Now that Denver is in the middle of winter and San Francisco is experiencing fog - shocking! - and light rain, it's not far-fetched to envision the warm, tropical and inviting Yucatan Peninsula coastline of Mexico. My previous run-ins with this country had only been through a 3-day, 2-night trip to Rosarito - which included much to my chagrin (as I now reflect as a responsible adult), a tepid swimming pool, $1 street tacos and Pacifico beers, and an unnamed strip club. I was certainly a different kind of traveller then - not that that was habit - however, Mexico for myself and I believe many of its neighbors to the north, existed/exists as a means to escape their own personal hell, to vacate the monotony of their daily lives and drink up their all-inclusive margarita with as much fury as physically possible in a three day trip to Cancun, Puerto Vallarta, Baja or the like.
So when I conjured up the idea of stopping in Mexico on my way to the States from Spain, I was a bit hesitant how it would all unfold - obviously escaping the Spanish crisis left productivity, viable income and "life security" top of mind. In the end, it was decided that a 2 hour layover wouldn't cut it, that there really wasn't a rush to rent an apartment, job hunt and grocery shop in the US. Slow travel was the answer, the only means to get to know our surroundings, experience the local culture and climate, and actually give-back to the community. We attempt this on nearly every trip that we take these days; we've tired of the guide books, most of the sights and really crave the connection that develops when you call a place home. To do this, it would require us to stay in Playa del Carmen, Mexico for a month - no complaints there. We chose Playa - as it's affectionately called - because it was off-the-beaten path of Cancun travelers, while still quite well connected to transportation services, internet and necessities, and we had been told by other long-term travelers Sarah Somewhere and Never Ending Voyage that it was a plausible economic choice as well as maintaining its Yucatan charm.
So now that 6 months have passed, and I've more or less settled into a routine in the US, and am living out a slightly different "life story," I'd like to reflect on this trip for you, so that you'll have a better understanding of what it's like to take in a place at a sea turtle's pace.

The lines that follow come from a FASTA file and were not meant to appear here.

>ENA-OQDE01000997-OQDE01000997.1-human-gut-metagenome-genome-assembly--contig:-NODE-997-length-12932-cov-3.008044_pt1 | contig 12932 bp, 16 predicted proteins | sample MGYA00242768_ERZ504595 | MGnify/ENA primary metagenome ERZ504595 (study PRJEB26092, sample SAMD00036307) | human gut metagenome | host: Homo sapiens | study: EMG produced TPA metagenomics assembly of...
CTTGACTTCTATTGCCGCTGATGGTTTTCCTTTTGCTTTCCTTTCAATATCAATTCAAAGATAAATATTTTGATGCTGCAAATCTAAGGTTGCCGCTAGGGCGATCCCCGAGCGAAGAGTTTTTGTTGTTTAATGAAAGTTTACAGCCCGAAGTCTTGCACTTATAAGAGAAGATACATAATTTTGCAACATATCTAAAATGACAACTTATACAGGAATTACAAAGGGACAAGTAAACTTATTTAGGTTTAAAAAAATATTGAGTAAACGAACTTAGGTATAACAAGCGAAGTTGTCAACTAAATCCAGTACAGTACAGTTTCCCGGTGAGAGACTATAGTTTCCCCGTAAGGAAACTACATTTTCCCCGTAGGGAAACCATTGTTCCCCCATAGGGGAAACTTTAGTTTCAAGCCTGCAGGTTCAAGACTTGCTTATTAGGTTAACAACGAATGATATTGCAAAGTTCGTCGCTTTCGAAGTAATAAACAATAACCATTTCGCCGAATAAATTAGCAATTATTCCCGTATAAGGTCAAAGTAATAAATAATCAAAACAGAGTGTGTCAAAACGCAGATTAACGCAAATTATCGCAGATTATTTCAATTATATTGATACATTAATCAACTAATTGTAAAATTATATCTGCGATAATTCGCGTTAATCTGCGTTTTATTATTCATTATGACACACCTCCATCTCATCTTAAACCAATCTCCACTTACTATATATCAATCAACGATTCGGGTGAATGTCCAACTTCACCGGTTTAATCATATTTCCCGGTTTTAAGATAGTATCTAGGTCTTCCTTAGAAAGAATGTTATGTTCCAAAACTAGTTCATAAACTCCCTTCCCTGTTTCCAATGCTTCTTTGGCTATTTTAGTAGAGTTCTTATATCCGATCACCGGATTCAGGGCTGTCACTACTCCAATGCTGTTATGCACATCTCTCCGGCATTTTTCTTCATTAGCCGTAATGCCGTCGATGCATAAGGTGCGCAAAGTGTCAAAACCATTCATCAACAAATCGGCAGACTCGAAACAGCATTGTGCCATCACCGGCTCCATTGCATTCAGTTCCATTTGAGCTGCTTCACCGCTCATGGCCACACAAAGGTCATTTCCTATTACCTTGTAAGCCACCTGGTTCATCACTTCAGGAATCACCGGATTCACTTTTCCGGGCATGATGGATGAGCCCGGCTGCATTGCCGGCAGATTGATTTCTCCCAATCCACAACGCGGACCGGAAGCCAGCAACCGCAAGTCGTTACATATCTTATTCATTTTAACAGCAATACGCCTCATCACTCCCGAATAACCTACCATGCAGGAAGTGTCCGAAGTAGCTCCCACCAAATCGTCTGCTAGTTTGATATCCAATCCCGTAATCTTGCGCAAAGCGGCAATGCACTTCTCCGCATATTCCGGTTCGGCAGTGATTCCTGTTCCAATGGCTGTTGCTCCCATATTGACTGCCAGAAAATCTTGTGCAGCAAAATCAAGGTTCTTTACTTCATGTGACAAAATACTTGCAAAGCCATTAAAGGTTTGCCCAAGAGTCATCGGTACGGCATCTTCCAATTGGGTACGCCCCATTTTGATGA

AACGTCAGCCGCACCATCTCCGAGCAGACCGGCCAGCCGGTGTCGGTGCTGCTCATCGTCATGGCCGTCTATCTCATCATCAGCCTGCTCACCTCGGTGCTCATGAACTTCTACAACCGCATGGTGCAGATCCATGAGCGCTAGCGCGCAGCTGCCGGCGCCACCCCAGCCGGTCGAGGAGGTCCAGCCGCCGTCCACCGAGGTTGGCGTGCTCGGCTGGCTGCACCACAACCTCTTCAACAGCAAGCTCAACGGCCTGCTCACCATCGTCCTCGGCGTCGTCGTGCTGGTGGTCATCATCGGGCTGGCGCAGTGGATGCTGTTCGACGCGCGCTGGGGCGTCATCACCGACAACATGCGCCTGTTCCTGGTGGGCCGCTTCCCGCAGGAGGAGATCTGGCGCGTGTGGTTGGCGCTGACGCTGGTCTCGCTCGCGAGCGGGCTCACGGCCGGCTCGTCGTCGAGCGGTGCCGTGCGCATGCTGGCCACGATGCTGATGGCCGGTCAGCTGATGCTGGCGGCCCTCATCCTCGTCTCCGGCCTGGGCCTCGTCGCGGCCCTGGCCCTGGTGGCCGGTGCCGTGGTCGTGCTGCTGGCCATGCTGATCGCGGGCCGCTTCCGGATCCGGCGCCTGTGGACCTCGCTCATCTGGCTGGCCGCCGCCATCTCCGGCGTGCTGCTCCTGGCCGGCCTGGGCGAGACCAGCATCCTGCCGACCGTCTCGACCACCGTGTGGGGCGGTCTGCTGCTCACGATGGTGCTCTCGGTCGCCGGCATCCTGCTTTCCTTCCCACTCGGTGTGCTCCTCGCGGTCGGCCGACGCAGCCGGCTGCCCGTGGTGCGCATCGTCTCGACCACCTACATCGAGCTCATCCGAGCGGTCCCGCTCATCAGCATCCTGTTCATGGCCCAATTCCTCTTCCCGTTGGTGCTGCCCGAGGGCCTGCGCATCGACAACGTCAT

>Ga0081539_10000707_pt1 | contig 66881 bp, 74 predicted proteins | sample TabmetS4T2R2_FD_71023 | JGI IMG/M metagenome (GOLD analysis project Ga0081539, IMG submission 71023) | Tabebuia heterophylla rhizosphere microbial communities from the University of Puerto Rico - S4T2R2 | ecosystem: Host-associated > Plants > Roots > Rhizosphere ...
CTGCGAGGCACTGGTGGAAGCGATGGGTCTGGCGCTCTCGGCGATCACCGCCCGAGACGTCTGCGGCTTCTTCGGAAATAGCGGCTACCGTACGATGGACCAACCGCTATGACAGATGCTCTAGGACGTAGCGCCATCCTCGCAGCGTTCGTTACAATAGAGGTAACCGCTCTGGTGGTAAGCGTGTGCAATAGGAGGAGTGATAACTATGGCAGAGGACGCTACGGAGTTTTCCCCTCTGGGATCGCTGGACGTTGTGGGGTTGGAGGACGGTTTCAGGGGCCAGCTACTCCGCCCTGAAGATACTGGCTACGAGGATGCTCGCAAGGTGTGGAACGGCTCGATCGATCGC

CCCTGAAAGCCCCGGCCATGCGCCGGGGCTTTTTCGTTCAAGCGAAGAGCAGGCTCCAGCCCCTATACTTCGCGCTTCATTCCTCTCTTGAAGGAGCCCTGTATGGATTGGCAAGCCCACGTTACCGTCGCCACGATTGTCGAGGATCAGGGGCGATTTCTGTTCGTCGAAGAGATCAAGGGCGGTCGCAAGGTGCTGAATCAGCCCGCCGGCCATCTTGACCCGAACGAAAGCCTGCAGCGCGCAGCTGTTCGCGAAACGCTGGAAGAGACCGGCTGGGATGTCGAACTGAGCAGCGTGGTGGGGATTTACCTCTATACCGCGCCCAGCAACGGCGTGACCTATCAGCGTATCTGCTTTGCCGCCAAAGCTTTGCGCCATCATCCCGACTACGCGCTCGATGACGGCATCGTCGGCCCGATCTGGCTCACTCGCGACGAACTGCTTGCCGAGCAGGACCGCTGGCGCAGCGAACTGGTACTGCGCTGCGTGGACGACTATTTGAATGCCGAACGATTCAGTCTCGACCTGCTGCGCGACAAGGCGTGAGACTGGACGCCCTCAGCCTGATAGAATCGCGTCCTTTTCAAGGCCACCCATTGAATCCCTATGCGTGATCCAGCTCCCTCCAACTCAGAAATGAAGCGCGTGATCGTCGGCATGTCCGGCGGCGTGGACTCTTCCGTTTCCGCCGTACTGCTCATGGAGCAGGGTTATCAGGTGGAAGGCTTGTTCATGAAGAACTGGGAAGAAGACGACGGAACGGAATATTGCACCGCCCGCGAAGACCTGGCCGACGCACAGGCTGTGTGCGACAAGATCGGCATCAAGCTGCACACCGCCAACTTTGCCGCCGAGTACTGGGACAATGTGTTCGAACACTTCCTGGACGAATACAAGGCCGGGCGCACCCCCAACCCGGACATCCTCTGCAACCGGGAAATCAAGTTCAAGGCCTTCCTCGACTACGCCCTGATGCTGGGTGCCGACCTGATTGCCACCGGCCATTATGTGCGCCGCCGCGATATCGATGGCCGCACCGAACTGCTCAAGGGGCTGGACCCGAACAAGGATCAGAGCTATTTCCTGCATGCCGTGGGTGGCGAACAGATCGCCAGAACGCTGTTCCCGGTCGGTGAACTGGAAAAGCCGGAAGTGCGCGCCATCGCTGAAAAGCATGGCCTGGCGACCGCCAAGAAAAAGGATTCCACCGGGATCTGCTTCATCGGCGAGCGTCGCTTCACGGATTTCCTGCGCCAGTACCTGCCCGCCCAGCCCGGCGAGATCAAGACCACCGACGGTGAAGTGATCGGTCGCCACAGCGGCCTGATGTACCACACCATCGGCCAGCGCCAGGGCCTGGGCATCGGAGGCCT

7am: Wake-up more or less when the sun shines through our rented apartment windows and start the day with a smoothie.
Following my terrible hostel choice the first two nights, we got very lucky with accommodation, as we encountered our landlord while at an internet cafe - we cut back on costs by staying 30 blocks from the beach (about a half hour walk), but that enabled us to live closer to locals and experience the elements that would be otherwise missed by resort goers; such as the soft buzz of the brass bell from the ice cream or tamales cart, water delivery, birds outside our window acting as an alarm or warning of an approaching storm, and the chattering of the elderly couple downstairs as she hung the laundry in the patio. The fruit offerings in this part of the world seem abundant and affordable - the irony is that the state on a whole consumes a large portion of soft drinks and lard. The other irony is that you realize how much of their vegetables and fruit make it up to the US and Canada, and are then sold at a 200-500% increase. I suggest you read a little closer where your avocados, limes, and berries come from next time - you might be surprised just how dependent on Mexico other countries really are, and perhaps that perspective will in turn affect race relations, or simply educate others.
Gloriously ripe and delicious papaya, the queen of Mexican produce.